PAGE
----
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G8 Conflict Prevention: Disarmament, Demobilisation and Reintegration

June 13, 2002

  1. Introduction

    The G8 Miyazaki initiative on "Small arms and light weapons" (SALW), emphasised the central importance of "Disarmament, demobilisation and reintegration" (DDR) in post-conflict situations. The initiative on "Conflict and development" recognised that peace and democratic stability are prerequisites for economic growth and sustainable development.

    DDR is an important example of how this may work in practice. Once combatants cease to be involved in conflict and are reintegrated into society, substantial progress can be made towards the creation of a safe and secure environment thereby enabling poor communities to build better lives and work their way out of poverty. DDR thus makes a key contribution to peace building and sustainable development.

    But reintegration is not only the end-result of disarmament and demobilisation. It is also the key to ensuring that disarmament and demobilisation take place in the first place and are maintained in the long term. As the Brahimi Report noted, demobilised fighters "tend to return to a life of violence if they find no legitimate livelihood, that is, if they are not "reintegrated" into the local economy". For this to happen successfully, both ex-combatants and the local community must feel secure, and there must be opportunities for employment that can be sustained in the long term. New work on DDR is beginning to recognise that DDR not only paves the way for development, but also relies on long-term development for its own success.

  2. Conditions for successful DDR

    Past experience suggests some essential pre-conditions for successful DDR: a peace agreement with genuine commitment from all parties to the conflict; proper co-ordination and clear unambiguous leadership within the group of actors involved in DDR; and the personnel, material and financial resources to make it work. DDR could take place in the context of a peacekeeping operation mandated by the UN Security Council. In this regard, the Brahimi Report recommended improved co-ordination between the relevant UN agencies and a greater role for DPKO in DDR. But there may also be occasions where regional organisations and NGOs can play a valuable role in DDR as part of post-conflict peace-building.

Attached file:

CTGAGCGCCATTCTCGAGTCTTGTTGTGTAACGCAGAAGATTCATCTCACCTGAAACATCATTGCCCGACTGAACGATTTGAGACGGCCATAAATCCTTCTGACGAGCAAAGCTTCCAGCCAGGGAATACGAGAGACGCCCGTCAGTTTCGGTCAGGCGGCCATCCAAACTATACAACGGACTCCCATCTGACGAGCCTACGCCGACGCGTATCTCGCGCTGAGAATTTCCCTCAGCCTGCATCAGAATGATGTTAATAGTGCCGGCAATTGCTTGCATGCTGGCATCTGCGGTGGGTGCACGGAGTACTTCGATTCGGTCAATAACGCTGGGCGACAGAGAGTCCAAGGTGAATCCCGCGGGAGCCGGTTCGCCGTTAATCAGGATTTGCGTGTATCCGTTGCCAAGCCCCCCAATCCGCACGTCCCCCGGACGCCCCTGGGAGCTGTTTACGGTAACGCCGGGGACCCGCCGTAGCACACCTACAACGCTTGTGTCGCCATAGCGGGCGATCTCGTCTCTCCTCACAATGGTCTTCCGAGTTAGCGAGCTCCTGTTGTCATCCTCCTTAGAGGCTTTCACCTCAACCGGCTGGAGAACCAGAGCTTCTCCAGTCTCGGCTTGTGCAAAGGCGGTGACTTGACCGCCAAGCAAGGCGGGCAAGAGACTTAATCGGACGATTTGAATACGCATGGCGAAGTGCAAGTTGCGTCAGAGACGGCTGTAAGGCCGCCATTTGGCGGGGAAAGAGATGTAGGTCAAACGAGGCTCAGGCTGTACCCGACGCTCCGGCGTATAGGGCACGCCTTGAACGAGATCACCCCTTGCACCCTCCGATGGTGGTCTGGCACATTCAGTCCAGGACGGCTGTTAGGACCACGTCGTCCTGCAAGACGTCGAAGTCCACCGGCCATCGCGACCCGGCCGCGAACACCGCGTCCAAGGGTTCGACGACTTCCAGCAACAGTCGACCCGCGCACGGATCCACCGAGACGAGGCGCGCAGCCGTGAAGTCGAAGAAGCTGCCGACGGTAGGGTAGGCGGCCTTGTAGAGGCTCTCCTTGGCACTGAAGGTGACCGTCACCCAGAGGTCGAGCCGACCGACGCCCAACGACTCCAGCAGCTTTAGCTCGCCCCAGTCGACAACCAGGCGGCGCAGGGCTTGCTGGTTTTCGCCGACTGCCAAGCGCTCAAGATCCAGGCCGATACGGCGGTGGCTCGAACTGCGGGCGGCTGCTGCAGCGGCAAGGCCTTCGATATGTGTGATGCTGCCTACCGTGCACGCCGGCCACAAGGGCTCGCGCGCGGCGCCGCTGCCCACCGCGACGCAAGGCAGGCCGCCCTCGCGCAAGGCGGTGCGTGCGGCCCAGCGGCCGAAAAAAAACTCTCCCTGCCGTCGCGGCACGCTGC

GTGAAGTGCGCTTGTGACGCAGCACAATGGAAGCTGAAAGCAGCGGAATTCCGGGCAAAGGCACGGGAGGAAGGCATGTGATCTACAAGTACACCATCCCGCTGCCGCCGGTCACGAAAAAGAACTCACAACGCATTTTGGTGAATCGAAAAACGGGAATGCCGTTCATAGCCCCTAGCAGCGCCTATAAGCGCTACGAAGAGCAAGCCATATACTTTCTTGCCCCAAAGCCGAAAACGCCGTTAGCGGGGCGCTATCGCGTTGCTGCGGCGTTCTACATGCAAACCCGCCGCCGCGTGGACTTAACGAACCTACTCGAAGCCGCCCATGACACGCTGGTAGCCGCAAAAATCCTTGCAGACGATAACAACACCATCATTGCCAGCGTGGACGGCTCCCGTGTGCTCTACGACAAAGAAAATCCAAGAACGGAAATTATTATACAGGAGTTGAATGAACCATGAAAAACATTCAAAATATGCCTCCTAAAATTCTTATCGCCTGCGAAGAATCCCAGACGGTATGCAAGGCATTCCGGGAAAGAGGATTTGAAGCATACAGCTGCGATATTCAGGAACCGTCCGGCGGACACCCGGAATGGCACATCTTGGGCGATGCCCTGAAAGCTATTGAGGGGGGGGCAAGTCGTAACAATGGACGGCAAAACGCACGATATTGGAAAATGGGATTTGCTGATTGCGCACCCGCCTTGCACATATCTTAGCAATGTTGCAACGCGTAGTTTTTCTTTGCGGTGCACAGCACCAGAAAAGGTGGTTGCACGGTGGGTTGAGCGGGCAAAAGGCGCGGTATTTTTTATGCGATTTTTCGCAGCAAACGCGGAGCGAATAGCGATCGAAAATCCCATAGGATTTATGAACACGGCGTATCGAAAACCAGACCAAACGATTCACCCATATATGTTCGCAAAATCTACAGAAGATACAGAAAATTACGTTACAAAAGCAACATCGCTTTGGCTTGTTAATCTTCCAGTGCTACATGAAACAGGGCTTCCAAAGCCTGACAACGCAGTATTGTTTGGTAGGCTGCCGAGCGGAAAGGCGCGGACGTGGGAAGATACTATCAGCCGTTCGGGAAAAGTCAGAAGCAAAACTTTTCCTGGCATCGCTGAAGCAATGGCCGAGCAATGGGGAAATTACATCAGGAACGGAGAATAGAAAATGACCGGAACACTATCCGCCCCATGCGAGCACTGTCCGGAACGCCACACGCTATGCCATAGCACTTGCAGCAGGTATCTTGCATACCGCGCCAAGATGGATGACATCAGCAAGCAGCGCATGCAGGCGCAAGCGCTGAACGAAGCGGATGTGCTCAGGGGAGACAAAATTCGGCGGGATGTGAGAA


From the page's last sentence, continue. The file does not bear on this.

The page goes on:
3. DDR

    The availability of weapons and the resulting insecurity can have an adverse effect (both humanitarian and socio-economic) on the stability and development of a country. A key part of any DDR process is disarmament; weapons clearly need to be under the strictest of control and where appropriate, destroyed. Previous disarmament initiatives have had varied, often limited success. As part of its Miyazaki initiative on Small Arms and Light Weapons the G8 recognised that the availability of weapons, especially small arms and light weapons is an important factor in exacerbating conflict and that disarmament is therefore a priority. Unless another form of disposition has been officially authorised and such weapons have been marked, effective provisions for the collection, control, storage and destruction of SALW should be included in peace agreements.

    But it is also particularly important to ensure that peace settlements include sufficient, preferably non-cash incentives to give parties the confidence to disarm in the first place. Ideally reintegration should offer incentives to soldiers to return to civilian life, including access to health and education programmes. There is a particular need to recognise the special requirements of women and child-combatants. But many who enter post-conflict DDR processes will want to rejoin the security forces, either police or military. Therefore a broader security sector reform is often critical in enabling the development of disciplined security forces accountable to civilian authority. Provisions should also be made for the rehabilitation of victims, many of whom are women and children. Broadly speaking, reintegration incentives should focus on the establishment of a visibly successful, long-term reintegration programme, which goes beyond military intervention and emergency humanitarian assistance into long term development assistance.

  4. Conclusions

    Recognising that it is important to see DDR in the wider context of peace building and development, the G8 endorses the importance of DDR as a key step in the process of moving from conflict to sustainable development.

More specifically:

Source: Canada. Department of Foreign Affairs and International Trade

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